Monday 14 July 2008

Sleeplessness: it's no joke

No idea once again; 10.0 units of alcohol yesterday evening; 1,301 days left; Newcastle upon Tyne.

My night’s journey started off so well, as I drifted quickly off into a deep sleep at around 11 o’clock. Unfortunately this was brought to an abrupt stop when the bloke in the bedroom above mine came crashing in at 12.15 a.m. He then marched around for a scarcely believable length of time, perchance reliving the joy of square-bashing at the Guards depot in Pirbright back in the 1960s. I found it hard to believe that anyone could take so long and cover so many hundreds of yards just to perform the normal bedtime routines of hanging up clothes or brushing teeth. To my utter amazement, he then repeated his route march at 2.10, 3.40 and finally 4.50 a.m. Never in all my years have I encountered such a fatal combination of chronic prostate trouble, St Vitus dance and a total and utter lack of consideration for the welfare of others. I don’t know how he felt when he finally rolled out of bed this morning, but when I gave up trying to sleep after his last outburst, I can tell you that I was totally shattered.

I caught the 07.00 train to Newcastle, on which I found myself surrounded by earnest, young, blonde female accountants. There are worse fates. As they and the many other youthful, London-based advisers poured off the train at Newcastle Central, it was remarkably easy to visualize them as a plague of oversized, parasitic, blue-suited insects, about to suck what little life is left out of the North East corporate sector. Luckily they did not all want taxis; unluckily the curse of the ignorant taxi driver who is new to these parts has finally arrived on Tyneside. I made several attempts to explain very slowly to the straggly bearded berk in the driving seat where I wanted to go, then gave up and acted as navigator for the journey. Luckily this is an option for me in Newcastle; in Leeds a couple of years ago I nearly shat myself in the front passenger seat of a taxi whose driver had an A to Z propped open on the steering wheel in front of him throughout, and paid infinitely more attention to that than to the traffic speeding at us from all sides as we weaved erratically through the central motorway system. I am sure it was only the Koran, prominently displayed on the dashboard, that got us through.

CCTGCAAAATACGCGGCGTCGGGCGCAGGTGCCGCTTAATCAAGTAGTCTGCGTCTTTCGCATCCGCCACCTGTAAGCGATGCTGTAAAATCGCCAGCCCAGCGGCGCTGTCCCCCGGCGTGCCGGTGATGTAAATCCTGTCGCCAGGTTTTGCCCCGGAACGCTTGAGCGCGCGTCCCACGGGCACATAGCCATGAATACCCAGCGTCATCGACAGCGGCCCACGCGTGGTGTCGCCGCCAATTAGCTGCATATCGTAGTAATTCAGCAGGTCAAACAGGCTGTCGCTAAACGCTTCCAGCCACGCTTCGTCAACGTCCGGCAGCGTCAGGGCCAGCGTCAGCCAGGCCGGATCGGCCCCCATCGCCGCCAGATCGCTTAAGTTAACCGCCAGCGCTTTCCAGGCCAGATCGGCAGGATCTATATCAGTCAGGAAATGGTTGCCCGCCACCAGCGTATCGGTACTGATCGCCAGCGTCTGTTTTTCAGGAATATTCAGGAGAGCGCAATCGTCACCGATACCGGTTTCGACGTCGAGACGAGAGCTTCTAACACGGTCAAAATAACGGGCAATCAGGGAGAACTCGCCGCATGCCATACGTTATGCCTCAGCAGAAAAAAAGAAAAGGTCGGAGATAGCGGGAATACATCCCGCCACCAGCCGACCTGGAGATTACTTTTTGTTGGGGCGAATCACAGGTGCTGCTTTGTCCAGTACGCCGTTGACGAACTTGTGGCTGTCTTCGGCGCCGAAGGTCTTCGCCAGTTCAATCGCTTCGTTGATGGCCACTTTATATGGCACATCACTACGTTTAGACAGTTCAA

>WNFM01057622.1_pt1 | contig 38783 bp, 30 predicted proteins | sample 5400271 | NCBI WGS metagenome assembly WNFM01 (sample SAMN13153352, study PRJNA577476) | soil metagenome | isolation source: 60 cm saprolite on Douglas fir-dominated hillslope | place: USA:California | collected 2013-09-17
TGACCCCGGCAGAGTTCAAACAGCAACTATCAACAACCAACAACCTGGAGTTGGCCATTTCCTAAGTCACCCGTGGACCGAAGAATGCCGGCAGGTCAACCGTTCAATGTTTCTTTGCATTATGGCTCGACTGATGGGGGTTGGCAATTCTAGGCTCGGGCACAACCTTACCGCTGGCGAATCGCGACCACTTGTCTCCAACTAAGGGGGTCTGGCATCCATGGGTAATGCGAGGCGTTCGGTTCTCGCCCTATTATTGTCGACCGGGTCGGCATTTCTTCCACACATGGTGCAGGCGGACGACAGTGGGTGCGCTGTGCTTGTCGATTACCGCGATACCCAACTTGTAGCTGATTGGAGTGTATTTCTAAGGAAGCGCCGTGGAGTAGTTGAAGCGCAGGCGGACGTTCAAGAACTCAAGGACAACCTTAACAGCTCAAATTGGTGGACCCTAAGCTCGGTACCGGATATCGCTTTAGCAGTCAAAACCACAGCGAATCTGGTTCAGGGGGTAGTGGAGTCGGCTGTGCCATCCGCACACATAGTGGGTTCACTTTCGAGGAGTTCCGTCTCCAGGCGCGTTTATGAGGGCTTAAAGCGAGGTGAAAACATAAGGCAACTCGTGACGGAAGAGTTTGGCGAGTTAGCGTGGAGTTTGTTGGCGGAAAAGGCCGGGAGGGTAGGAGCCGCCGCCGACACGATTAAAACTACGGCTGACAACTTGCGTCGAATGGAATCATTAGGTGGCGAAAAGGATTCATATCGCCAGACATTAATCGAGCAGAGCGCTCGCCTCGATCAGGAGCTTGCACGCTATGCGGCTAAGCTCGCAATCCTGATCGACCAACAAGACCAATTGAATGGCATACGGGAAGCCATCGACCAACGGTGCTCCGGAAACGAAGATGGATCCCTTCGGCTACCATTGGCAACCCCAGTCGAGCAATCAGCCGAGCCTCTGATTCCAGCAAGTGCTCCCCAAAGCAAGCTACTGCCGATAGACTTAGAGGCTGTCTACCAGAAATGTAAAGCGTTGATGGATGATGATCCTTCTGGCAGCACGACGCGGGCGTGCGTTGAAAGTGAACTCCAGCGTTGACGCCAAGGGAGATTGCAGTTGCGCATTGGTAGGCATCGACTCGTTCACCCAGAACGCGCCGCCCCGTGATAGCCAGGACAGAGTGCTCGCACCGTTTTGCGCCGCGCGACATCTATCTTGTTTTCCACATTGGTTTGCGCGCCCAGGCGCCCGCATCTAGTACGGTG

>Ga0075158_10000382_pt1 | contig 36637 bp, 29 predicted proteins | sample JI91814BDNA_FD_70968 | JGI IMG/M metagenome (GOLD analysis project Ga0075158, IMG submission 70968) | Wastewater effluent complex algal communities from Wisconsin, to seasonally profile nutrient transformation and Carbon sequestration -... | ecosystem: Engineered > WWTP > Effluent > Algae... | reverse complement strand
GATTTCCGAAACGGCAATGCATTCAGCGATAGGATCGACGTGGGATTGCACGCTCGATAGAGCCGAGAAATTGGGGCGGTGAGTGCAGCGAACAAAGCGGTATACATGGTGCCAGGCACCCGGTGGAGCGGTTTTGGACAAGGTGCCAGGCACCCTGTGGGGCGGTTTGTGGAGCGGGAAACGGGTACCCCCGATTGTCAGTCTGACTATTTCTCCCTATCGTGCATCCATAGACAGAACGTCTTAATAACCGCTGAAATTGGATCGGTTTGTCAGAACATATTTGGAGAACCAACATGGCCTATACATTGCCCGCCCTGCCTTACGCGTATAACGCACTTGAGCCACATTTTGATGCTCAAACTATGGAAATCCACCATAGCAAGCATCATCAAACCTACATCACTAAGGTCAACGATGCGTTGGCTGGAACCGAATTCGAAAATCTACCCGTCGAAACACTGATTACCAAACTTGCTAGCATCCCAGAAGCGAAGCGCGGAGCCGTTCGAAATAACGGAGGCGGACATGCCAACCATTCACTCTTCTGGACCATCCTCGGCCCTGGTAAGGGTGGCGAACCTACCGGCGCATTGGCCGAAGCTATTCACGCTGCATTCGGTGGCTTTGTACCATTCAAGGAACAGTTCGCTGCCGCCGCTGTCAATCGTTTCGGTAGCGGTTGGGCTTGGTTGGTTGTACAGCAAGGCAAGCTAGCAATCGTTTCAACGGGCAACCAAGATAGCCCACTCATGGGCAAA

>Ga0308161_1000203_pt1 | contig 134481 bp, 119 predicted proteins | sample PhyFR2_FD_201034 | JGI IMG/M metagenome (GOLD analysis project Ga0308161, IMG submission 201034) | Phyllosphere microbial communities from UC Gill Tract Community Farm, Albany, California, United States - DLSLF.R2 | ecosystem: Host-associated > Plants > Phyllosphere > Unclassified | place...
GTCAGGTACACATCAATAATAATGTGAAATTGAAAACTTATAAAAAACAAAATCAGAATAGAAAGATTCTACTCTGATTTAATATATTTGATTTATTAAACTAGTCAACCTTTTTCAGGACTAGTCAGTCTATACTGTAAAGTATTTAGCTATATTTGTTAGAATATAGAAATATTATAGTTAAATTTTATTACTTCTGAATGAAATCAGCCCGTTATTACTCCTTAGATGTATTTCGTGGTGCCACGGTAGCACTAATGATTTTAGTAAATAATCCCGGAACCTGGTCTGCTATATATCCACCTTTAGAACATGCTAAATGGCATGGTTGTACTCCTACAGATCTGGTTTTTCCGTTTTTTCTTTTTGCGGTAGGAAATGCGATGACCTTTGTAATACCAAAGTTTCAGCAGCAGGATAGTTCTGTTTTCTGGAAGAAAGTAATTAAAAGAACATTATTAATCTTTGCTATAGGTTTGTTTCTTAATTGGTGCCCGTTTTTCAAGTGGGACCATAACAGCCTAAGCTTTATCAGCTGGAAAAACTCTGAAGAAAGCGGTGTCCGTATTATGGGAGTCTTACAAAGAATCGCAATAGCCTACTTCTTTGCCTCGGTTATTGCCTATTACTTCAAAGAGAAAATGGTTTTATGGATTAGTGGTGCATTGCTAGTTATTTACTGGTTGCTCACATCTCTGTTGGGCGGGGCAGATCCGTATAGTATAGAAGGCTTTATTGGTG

I am not much use for anything at the best of times, and am worse than useless when I have only had a couple of hours’ sleep the previous night. Just my luck then to have one of my very few business meetings of the year in Newcastle this morning, and a speech to write for another client when I got home late this afternoon. I battled to do so in the face of extreme fatigue, and feared that the result was embarrassingly short of decent (or, for that matter, indecent) jokes. Then the fax machine of the hotel to which I had been instructed to send it would not work. I have to confess that I used some very bad words indeed at this point. When the great Ledger is opened and my life weighed in the balance in just 1,300 days time, I hope that I will be permitted to cite extreme fatigue as part of my plea in mitigation.

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